Primitive Extracellular Lipid Components on the Surface of the Charophytic Alga Klebsormidium flaccidum and Their Possible Biosynthetic Pathways as Deduced from the Genome Sequence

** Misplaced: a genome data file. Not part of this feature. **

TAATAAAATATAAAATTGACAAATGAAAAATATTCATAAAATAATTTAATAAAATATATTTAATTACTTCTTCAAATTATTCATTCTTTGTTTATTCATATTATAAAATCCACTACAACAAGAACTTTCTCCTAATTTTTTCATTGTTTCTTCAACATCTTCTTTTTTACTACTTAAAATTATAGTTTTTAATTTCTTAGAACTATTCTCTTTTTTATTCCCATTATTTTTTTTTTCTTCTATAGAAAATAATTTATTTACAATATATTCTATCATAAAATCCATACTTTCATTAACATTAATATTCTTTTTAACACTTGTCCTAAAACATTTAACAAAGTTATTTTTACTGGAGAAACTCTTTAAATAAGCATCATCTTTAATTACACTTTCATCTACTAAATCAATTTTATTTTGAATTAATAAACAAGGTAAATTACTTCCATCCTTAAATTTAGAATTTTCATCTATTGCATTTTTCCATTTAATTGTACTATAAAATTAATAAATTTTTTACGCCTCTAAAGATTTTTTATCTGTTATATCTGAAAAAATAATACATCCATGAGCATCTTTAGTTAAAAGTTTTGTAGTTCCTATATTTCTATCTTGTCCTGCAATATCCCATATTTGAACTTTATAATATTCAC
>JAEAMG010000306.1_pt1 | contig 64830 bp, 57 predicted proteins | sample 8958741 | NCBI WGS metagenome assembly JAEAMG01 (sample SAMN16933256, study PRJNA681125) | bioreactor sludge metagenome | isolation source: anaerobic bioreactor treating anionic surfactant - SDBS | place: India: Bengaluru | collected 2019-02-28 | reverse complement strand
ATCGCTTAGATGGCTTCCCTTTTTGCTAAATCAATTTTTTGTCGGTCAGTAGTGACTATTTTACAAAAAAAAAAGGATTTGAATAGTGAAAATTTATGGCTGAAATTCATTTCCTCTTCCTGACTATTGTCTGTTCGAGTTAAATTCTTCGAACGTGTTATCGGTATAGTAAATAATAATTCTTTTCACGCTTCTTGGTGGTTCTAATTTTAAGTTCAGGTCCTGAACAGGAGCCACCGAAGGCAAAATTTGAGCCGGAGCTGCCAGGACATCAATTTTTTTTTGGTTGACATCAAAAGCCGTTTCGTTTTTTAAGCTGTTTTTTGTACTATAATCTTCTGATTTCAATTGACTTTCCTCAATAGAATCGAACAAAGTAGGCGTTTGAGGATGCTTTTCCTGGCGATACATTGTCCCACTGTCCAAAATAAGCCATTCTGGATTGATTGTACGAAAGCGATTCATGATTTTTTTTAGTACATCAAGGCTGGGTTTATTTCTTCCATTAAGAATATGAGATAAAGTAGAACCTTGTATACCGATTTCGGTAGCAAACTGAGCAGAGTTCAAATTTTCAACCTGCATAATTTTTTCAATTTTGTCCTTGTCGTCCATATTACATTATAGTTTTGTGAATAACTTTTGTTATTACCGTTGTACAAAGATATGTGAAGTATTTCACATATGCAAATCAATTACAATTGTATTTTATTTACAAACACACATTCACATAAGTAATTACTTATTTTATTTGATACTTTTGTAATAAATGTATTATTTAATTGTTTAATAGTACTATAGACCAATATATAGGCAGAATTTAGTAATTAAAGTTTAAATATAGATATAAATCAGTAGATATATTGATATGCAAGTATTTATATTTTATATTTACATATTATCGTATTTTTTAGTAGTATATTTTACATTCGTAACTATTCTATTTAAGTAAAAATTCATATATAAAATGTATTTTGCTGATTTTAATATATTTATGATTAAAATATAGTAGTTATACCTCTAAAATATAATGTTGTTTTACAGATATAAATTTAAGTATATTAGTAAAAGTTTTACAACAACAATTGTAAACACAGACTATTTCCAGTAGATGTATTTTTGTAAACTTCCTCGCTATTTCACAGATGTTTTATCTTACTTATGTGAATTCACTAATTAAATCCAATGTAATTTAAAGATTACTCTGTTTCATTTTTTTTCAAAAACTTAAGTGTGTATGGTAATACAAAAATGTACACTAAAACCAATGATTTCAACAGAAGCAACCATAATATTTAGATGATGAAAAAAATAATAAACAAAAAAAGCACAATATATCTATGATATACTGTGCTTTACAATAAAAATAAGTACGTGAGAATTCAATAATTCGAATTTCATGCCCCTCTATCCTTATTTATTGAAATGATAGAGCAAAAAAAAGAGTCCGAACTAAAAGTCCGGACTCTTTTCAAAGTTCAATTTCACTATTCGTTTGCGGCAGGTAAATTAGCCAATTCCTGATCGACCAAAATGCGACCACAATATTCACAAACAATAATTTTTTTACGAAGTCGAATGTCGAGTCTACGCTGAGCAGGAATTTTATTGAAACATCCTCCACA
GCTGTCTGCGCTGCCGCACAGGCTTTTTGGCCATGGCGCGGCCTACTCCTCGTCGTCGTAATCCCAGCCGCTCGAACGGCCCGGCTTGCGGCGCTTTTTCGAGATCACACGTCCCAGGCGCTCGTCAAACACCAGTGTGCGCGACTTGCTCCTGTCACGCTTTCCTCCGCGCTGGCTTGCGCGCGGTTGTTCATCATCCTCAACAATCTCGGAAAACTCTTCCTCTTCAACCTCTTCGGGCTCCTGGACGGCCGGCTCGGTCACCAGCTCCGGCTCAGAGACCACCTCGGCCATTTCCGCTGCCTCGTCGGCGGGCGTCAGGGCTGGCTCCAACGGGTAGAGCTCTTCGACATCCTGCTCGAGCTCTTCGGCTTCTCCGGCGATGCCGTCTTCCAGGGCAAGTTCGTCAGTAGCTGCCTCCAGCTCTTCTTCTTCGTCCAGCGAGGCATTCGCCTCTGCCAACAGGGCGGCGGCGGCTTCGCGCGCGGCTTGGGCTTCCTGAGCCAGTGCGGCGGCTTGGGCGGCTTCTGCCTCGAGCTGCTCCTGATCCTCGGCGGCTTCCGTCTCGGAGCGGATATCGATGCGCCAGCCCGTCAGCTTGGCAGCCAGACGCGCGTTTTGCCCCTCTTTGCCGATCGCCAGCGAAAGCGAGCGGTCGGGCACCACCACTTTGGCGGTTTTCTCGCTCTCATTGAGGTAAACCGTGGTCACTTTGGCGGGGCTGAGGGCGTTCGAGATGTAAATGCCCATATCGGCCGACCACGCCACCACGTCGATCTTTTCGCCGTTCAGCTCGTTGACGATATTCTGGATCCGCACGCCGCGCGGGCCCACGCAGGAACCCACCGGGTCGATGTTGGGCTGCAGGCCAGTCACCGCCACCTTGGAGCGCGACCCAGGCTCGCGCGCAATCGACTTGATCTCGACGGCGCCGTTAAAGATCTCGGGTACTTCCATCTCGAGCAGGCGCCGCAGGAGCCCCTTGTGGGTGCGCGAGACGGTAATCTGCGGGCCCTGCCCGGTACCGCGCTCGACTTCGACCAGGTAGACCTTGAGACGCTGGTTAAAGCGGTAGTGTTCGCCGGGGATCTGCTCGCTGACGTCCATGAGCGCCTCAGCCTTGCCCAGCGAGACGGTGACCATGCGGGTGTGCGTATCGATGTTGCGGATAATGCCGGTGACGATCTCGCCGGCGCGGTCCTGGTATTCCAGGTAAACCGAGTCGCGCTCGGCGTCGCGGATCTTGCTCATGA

The plant cuticle is an extracellular lipid structure deposited over the aerial surfaces of land plants, which seals the shoot and protects it from biotic and abiotic stresses. It is composed of cutin polymer matrix and waxes, produced and secreted by epidermal cells. The use of forward and reverse genetic approaches in Arabidopsis has led to the identification of enzymes involved in fatty acid elongation and biosynthesis of wax components, as well as transporters required for lipid delivery to the cuticle. However, major questions concerning alkane formation, intracellular and extracellular wax transport, regulation of wax deposition, and assembly of cuticular components into a functional cuticle remain to be resolved.